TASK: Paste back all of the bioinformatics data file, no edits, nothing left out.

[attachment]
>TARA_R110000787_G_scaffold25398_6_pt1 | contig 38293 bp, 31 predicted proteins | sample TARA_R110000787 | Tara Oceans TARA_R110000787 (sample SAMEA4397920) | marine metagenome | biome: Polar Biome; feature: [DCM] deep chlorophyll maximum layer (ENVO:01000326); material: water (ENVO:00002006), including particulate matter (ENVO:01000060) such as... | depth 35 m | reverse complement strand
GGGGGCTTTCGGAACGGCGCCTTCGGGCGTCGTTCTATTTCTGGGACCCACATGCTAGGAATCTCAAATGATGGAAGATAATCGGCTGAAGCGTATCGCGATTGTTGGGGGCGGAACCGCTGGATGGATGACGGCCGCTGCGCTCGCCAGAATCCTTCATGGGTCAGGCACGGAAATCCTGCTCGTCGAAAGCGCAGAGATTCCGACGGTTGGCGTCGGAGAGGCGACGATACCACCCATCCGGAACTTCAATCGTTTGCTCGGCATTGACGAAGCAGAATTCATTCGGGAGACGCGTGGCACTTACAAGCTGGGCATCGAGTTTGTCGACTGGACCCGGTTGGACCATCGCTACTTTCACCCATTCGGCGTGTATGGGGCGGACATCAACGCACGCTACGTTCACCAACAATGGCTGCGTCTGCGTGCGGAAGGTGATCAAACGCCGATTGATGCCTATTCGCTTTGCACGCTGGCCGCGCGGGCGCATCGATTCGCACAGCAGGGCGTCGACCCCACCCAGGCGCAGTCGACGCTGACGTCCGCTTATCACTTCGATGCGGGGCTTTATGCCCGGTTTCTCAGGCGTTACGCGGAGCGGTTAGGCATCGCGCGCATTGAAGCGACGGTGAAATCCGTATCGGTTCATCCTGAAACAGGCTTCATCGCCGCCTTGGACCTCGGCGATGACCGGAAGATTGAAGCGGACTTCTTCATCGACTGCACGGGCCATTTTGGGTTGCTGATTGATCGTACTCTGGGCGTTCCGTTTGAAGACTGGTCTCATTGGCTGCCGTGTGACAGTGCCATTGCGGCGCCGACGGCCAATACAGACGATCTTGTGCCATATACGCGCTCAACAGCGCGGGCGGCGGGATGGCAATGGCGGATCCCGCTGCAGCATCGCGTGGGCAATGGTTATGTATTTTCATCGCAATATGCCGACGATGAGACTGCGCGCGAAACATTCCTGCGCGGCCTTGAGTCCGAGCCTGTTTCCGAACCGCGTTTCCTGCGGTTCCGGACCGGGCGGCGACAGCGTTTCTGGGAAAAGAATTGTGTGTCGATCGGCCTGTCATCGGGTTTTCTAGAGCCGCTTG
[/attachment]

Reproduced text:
>TARA_R110000787_G_scaffold25398_6_pt1 | contig 38293 bp, 31 predicted proteins | sample TARA_R110000787 | Tara Oceans TARA_R110000787 (sample SAMEA4397920) | marine metagenome | biome: Polar Biome; feature: [DCM] deep chlorophyll maximum layer (ENVO:01000326); material: water (ENVO:00002006), including particulate matter (ENVO:01000060) such as... | depth 35 m | reverse complement strand
GGGGGCTTTCGGAACGGCGCCTTCGGGCGTCGTTCTATTTCTGGGACCCACATGCTAGGAATCTCAAATGATGGAAGATAATCGGCTGAAGCGTATCGCGATTGTTGGGGGCGGAACCGCTGGATGGATGACGGCCGCTGCGCTCGCCAGAATCCTTCATGGGTCAGGCACGGAAATCCTGCTCGTCGAAAGCGCAGAGATTCCGACGGTTGGCGTCGGAGAGGCGACGATACCACCCATCCGGAACTTCAATCGTTTGCTCGGCATTGACGAAGCAGAATTCATTCGGGAGACGCGTGGCACTTACAAGCTGGGCATCGAGTTTGTCGACTGGACCCGGTTGGACCATCGCTACTTTCACCCATTCGGCGTGTATGGGGCGGACATCAACGCACGCTACGTTCACCAACAATGGCTGCGTCTGCGTGCGGAAGGTGATCAAACGCCGATTGATGCCTATTCGCTTTGCACGCTGGCCGCGCGGGCGCATCGATTCGCACAGCAGGGCGTCGACCCCACCCAGGCGCAGTCGACGCTGACGTCCGCTTATCACTTCGATGCGGGGCTTTATGCCCGGTTTCTCAGGCGTTACGCGGAGCGGTTAGGCATCGCGCGCATTGAAGCGACGGTGAAATCCGTATCGGTTCATCCTGAAACAGGCTTCATCGCCGCCTTGGACCTCGGCGATGACCGGAAGATTGAAGCGGACTTCTTCATCGACTGCACGGGCCATTTTGGGTTGCTGATTGATCGTACTCTGGGCGTTCCGTTTGAAGACTGGTCTCATTGGCTGCCGTGTGACAGTGCCATTGCGGCGCCGACGGCCAATACAGACGATCTTGTGCCATATACGCGCTCAACAGCGCGGGCGGCGGGATGGCAATGGCGGATCCCGCTGCAGCATCGCGTGGGCAATGGTTATGTATTTTCATCGCAATATGCCGACGATGAGACTGCGCGCGAAACATTCCTGCGCGGCCTTGAGTCCGAGCCTGTTTCCGAACCGCGTTTCCTGCGGTTCCGGACCGGGCGGCGACAGCGTTTCTGGGAAAAGAATTGTGTGTCGATCGGCCTGTCATCGGGTTTTCTAGAGCCGCTTG